Vegas Shooter Possibly Linked To Another Terrorist Attack – 3%
Crime

Vegas Shooter Possibly Linked To Another Terrorist Attack

THE LAS VEGAS REVIEW-JOURNAL – MIKE BRUNKER

An explosive compound like the one found in Las Vegas mass shooter Stephen Paddock’s car and home is believed to have been used last year in an alleged terrorist bombing in New York City.

Authorities say they recovered an undisclosed amount of the compound known as Tannerite from Paddock’s home in Mesquite and 50 pounds from his car parked at Mandalay Bay, where he used high-powered firearms to mow down concertgoers at the adjacent Route 91 Harvest festival on Sunday.

Police have not said why the 64-year-old Paddock possessed Tannerite, which is unregulated and legally used by marksmen to create targets that emit a small cloud of smoke when they are struck. Authorities also found ammonium nitrate, another ingredient that can be used to build bombs, in his vehicle at the site of the shooting.

 

Tannerite apparently was used in a September 2016 bombing in New York City’s Chelsea neighborhood that injured 31 people. Various news accounts at the time quoted unidentified federal officials as saying that residue of the product was found at the scene.

Authorities later arrested Ahmed Rahami, an Afghan immigrant, and charged him with federal terrorism and weapons offenses in connection with that bombing and two others in New Jersey.

According to prosecutors, Rahami had posted videos praising a former leader of the al-Qaida terrorist group and decrying U.S. military actions in countries like Afghanistan and Syria on social media prior to his arrest.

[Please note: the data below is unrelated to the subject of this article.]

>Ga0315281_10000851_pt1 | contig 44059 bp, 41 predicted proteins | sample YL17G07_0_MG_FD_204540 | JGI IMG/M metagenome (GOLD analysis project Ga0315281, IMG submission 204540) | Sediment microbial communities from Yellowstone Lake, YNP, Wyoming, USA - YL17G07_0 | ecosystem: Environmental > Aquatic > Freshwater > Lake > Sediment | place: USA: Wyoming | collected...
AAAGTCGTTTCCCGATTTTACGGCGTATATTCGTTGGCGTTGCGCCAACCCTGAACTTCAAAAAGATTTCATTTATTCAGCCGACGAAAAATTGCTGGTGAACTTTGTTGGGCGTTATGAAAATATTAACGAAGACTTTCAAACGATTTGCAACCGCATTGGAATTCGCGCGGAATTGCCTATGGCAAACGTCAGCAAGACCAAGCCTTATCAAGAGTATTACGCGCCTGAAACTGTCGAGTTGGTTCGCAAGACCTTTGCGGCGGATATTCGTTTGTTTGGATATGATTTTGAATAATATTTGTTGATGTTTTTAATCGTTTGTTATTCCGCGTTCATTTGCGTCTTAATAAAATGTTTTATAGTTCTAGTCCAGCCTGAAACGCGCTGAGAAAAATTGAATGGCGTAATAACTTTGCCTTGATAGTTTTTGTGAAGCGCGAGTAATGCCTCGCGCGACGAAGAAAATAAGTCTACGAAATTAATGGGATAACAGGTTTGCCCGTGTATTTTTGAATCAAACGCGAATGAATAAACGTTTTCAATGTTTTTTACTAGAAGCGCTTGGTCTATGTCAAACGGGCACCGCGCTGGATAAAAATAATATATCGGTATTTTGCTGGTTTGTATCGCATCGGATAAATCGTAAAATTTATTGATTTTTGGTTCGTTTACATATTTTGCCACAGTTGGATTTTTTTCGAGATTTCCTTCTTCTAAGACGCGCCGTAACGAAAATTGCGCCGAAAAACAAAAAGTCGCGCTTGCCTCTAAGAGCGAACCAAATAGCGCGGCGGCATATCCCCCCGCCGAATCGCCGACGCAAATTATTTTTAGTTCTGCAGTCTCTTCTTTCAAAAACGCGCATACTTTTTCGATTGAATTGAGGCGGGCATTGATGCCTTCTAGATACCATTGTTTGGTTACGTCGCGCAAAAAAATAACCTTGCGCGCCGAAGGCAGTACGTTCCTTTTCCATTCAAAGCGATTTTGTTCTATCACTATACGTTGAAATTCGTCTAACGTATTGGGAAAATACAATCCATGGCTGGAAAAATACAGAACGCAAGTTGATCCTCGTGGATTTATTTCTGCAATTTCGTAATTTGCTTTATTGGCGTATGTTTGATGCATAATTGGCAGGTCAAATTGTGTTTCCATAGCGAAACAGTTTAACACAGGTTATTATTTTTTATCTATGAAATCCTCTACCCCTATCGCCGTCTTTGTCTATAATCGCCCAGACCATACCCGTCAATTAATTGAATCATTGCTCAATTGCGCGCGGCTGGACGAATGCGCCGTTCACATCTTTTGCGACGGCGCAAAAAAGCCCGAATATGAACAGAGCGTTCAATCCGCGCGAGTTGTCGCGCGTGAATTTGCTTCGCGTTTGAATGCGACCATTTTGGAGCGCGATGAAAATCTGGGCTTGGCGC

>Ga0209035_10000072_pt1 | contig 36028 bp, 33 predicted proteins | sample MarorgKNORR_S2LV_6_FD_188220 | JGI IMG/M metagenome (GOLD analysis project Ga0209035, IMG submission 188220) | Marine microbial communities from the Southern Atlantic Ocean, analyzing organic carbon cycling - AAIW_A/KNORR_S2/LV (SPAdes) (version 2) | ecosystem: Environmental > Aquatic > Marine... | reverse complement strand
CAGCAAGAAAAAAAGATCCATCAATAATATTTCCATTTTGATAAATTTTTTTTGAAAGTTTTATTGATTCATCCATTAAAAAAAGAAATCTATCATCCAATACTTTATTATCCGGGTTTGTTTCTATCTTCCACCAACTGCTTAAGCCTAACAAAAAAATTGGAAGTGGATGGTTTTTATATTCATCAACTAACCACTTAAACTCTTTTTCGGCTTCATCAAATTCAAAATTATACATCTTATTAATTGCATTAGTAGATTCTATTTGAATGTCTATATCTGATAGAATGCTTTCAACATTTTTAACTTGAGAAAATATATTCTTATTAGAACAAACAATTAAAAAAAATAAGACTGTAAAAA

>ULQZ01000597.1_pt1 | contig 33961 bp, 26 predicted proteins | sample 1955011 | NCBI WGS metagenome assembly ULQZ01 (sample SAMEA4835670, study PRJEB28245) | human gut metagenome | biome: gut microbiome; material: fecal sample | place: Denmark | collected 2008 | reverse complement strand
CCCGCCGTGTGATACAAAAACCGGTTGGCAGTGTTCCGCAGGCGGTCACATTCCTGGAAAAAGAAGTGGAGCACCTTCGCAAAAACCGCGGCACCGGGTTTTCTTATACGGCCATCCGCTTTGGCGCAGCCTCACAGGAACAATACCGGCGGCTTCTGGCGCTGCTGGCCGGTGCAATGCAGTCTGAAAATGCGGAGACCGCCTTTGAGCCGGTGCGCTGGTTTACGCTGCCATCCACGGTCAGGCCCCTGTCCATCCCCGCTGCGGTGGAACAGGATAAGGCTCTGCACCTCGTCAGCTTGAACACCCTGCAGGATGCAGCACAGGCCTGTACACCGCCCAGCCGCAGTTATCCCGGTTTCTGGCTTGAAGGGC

Authorities found similarities in the explosive devices recovered in New York and New Jersey, connecting some of the dots between the multiple incidents over the weekend.

The bombs in New York and Seaside Park, New Jersey, utilized flip phones, although there were differences in design between the devices. The devices in New Jersey were made with pipe bombs; the New York City devices involved pressure cooker bombs.

“It’s very unusual for a bomber to switch up devices,” said Anthony May, a retired Alcohol, Tobacco, Firearms and Explosives (ATF) explosives investigator.

Information on how to make these types of improvised explosive devices can be found readily online, but sources say it does take a certain level of sophistication to make them work.

“You don’t have to be sophisticated. Building a pipe bomb is very easy. A pressure cooker is not that difficult,” said May.

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